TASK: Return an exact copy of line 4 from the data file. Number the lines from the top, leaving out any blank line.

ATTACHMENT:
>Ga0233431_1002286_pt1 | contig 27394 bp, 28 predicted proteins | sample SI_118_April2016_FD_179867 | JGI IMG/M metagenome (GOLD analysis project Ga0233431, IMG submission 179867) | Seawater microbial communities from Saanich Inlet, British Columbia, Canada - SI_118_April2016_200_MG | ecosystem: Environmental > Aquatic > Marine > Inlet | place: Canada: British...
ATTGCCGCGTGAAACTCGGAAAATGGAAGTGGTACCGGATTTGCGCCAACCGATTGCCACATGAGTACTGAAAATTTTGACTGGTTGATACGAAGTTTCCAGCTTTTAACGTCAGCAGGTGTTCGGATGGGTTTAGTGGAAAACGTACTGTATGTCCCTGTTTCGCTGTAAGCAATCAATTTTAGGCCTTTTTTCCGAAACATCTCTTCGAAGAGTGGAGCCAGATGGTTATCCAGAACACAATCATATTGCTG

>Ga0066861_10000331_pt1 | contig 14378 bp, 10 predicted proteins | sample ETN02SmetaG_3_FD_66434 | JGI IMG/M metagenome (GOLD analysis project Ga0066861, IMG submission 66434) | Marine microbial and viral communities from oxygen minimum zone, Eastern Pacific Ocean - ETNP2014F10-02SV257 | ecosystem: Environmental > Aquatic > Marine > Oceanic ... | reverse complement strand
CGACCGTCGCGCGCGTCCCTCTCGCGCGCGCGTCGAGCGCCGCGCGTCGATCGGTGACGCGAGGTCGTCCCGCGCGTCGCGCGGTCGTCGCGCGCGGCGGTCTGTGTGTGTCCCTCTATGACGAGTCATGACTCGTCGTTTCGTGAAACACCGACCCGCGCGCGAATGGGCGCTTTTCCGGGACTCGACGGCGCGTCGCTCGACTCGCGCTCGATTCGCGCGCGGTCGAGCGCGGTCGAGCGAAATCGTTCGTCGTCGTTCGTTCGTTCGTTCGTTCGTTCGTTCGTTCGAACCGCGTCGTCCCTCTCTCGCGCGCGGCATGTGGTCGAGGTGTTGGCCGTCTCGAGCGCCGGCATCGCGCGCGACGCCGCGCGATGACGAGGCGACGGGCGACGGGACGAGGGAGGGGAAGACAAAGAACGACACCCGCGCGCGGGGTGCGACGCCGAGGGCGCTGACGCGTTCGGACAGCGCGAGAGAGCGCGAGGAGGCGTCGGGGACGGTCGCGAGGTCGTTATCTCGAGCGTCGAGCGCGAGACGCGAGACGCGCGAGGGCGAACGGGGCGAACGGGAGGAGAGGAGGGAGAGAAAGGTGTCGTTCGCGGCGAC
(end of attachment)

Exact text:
CGACCGTCGCGCGCGTCCCTCTCGCGCGCGCGTCGAGCGCCGCGCGTCGATCGGTGACGCGAGGTCGTCCCGCGCGTCGCGCGGTCGTCGCGCGCGGCGGTCTGTGTGTGTCCCTCTATGACGAGTCATGACTCGTCGTTTCGTGAAACACCGACCCGCGCGCGAATGGGCGCTTTTCCGGGACTCGACGGCGCGTCGCTCGACTCGCGCTCGATTCGCGCGCGGTCGAGCGCGGTCGAGCGAAATCGTTCGTCGTCGTTCGTTCGTTCGTTCGTTCGTTCGTTCGTTCGAACCGCGTCGTCCCTCTCTCGCGCGCGGCATGTGGTCGAGGTGTTGGCCGTCTCGAGCGCCGGCATCGCGCGCGACGCCGCGCGATGACGAGGCGACGGGCGACGGGACGAGGGAGGGGAAGACAAAGAACGACACCCGCGCGCGGGGTGCGACGCCGAGGGCGCTGACGCGTTCGGACAGCGCGAGAGAGCGCGAGGAGGCGTCGGGGACGGTCGCGAGGTCGTTATCTCGAGCGTCGAGCGCGAGACGCGAGACGCGCGAGGGCGAACGGGGCGAACGGGAGGAGAGGAGGGAGAGAAAGGTGTCGTTCGCGGCGAC